In the Press
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Thursday, March 16, 2023To Prevent Bank Runs, Fix Bank Governance — A Commentary by Yair Listokin ’05 The Hill
Thursday, March 16, 2023‘Financial Regulation Has a Really Deep Problem’ The Atlantic
Friday, September 11, 2009
NYC Plan to Improve Voting System Includes Democracy Index
A program proposed by Yale Law Professor Heather Gerken to address problems in our nation's voting system is now a reality in New York City.
Professor Gerken’s “Democracy Index”is a key element in a plan Mayor Mike Bloomberg has introduced to improve New York City's election process. Called “Easy to Vote & Easy to Run,” the plan also includes a special voting hotline and calls on Congress to move Election Day to the weekend and to support the automatic registration of all eligible voters.
“For far too long, our election system has been plagued with antiquated rules and procedures that effectively limit its fairness and effectiveness,” said Mayor Bloomberg. “This plan will enable more New Yorkers to engage in the democratic process by making it easier for them to run for office and easier for them to vote.”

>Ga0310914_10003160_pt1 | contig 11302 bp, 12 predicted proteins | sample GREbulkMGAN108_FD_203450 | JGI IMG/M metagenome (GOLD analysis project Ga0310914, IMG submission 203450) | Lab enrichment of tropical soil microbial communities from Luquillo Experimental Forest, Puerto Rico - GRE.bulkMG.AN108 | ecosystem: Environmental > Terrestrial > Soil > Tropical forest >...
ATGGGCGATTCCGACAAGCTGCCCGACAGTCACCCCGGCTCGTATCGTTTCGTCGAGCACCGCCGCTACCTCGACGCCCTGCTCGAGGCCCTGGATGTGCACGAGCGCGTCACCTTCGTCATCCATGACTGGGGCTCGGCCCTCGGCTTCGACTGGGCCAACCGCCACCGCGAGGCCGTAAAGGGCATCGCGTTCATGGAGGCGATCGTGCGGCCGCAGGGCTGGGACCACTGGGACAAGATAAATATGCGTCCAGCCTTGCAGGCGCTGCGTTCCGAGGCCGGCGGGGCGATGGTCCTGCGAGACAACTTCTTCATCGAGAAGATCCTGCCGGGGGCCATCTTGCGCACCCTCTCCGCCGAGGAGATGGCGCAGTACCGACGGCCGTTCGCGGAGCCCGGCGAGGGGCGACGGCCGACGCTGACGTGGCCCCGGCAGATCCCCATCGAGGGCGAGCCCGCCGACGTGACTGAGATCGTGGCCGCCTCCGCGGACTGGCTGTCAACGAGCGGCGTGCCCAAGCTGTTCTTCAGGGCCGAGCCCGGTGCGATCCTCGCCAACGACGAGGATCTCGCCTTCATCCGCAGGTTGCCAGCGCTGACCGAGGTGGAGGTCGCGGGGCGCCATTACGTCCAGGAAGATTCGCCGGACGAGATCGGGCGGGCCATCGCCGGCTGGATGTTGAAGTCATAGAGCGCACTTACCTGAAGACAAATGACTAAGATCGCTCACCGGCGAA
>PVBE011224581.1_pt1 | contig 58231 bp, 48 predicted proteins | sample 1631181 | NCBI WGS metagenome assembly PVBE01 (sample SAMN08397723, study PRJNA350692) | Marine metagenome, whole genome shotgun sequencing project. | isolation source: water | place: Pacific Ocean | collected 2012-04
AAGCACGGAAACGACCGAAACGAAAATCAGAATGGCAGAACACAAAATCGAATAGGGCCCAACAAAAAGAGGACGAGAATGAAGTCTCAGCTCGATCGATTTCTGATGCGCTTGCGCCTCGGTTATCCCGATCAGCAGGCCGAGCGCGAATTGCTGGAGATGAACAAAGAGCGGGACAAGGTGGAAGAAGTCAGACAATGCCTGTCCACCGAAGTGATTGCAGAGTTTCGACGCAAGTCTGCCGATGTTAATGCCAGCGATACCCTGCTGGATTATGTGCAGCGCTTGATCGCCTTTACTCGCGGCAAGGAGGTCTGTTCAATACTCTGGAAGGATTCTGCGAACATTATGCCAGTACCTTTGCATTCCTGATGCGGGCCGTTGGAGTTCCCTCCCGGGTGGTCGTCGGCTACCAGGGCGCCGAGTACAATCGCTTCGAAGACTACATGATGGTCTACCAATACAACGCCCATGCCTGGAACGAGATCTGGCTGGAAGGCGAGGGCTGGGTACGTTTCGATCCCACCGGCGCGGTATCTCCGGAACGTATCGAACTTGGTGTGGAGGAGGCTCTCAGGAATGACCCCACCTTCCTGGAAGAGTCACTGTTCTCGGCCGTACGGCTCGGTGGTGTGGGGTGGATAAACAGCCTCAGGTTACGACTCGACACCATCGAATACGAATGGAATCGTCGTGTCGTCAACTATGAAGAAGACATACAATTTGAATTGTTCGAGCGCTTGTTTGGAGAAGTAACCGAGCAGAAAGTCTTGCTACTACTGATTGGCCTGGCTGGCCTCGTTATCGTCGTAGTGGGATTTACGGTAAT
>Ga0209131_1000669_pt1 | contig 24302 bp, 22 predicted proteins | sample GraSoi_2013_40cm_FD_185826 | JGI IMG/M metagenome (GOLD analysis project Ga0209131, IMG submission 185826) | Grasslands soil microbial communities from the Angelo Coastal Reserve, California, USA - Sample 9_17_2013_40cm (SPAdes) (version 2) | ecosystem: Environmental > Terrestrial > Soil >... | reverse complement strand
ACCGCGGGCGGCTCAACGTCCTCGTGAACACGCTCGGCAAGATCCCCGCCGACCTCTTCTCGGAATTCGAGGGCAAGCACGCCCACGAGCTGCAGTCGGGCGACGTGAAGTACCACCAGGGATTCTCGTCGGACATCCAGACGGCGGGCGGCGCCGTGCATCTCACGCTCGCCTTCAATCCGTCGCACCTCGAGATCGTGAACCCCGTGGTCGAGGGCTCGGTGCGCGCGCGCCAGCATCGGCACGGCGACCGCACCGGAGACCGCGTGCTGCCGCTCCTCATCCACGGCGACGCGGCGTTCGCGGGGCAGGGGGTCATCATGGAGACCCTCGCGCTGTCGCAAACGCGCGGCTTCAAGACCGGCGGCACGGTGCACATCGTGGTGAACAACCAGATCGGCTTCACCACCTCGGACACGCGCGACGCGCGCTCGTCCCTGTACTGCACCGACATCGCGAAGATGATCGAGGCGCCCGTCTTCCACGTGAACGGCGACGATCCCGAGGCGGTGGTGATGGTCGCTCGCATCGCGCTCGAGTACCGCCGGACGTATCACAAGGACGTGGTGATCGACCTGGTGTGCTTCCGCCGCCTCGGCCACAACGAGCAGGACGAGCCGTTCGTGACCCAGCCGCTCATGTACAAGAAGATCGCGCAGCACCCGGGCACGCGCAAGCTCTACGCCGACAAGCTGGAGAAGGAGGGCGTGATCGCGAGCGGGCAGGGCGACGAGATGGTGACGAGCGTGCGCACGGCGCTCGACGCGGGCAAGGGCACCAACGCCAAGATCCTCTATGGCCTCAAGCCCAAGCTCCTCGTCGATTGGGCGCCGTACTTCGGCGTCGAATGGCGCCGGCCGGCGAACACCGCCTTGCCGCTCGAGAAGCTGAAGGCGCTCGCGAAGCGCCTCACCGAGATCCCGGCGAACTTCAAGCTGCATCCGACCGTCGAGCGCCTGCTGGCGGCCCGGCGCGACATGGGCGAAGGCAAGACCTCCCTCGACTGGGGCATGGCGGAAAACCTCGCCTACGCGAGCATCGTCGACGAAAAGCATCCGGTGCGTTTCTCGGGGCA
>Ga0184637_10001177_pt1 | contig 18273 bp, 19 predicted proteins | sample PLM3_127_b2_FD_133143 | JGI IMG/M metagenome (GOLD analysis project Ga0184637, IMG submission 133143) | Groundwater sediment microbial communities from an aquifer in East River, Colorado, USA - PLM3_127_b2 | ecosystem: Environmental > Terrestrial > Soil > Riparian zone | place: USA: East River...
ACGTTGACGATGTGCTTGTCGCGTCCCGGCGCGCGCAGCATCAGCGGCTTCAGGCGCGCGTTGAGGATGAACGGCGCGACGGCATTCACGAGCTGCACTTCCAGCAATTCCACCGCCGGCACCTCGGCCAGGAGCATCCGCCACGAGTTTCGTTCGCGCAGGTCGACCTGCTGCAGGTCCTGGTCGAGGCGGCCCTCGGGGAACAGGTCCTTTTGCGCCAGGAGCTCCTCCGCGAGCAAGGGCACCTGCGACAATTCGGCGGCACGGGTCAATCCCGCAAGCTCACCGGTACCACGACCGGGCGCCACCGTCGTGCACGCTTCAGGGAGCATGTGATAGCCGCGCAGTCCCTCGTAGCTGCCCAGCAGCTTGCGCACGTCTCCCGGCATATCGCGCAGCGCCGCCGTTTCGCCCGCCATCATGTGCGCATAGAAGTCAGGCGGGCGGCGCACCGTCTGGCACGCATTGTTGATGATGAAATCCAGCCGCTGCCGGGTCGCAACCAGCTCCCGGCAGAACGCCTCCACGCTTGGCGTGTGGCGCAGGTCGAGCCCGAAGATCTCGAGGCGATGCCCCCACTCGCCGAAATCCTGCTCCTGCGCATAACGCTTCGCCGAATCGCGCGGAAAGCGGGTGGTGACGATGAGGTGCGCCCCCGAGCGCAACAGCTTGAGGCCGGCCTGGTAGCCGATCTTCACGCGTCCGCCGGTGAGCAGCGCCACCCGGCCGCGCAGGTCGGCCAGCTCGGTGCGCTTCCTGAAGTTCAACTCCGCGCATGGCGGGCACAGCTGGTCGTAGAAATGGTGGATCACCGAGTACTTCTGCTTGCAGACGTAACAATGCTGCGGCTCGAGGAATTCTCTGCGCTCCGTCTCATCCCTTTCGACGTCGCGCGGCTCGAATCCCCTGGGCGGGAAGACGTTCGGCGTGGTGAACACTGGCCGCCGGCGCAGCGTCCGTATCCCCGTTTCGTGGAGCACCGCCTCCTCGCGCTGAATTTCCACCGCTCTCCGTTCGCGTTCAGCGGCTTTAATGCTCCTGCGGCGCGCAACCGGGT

Professor Gerken, the J. Skelly Wright Professor of Law at Yale Law School, first proposed a Democracy Index commentaryLegal Times in a 2007 . The Index would rank states based on how well their election systems perform, assessing such factors as how long people had to wait in line to vote, how many ballots got discarded, and how often voting machines broke down.
Then-Senators Barack Obama and Hillary Clinton both introduced bills supporting the idea, and Professor Gerken followed up with a book, The Democracy Index: Why Our Election System is Failing and How to Fix It.
She called the New York plan a sensational pilot project that will help surface and solve the problems that frustrate so many voters.
“Mayor Bloomberg has taken the lead in improving New York City’s election system with this impressive new election reform plan,” said Professor Gerken. “A New York City Democracy Index will help the City identify problems before they happen and ensure that every New York voter can have confidence in the election system. This first-in-the-nation index is destined to become a national model for other localities and states, and perhaps even the federal government.”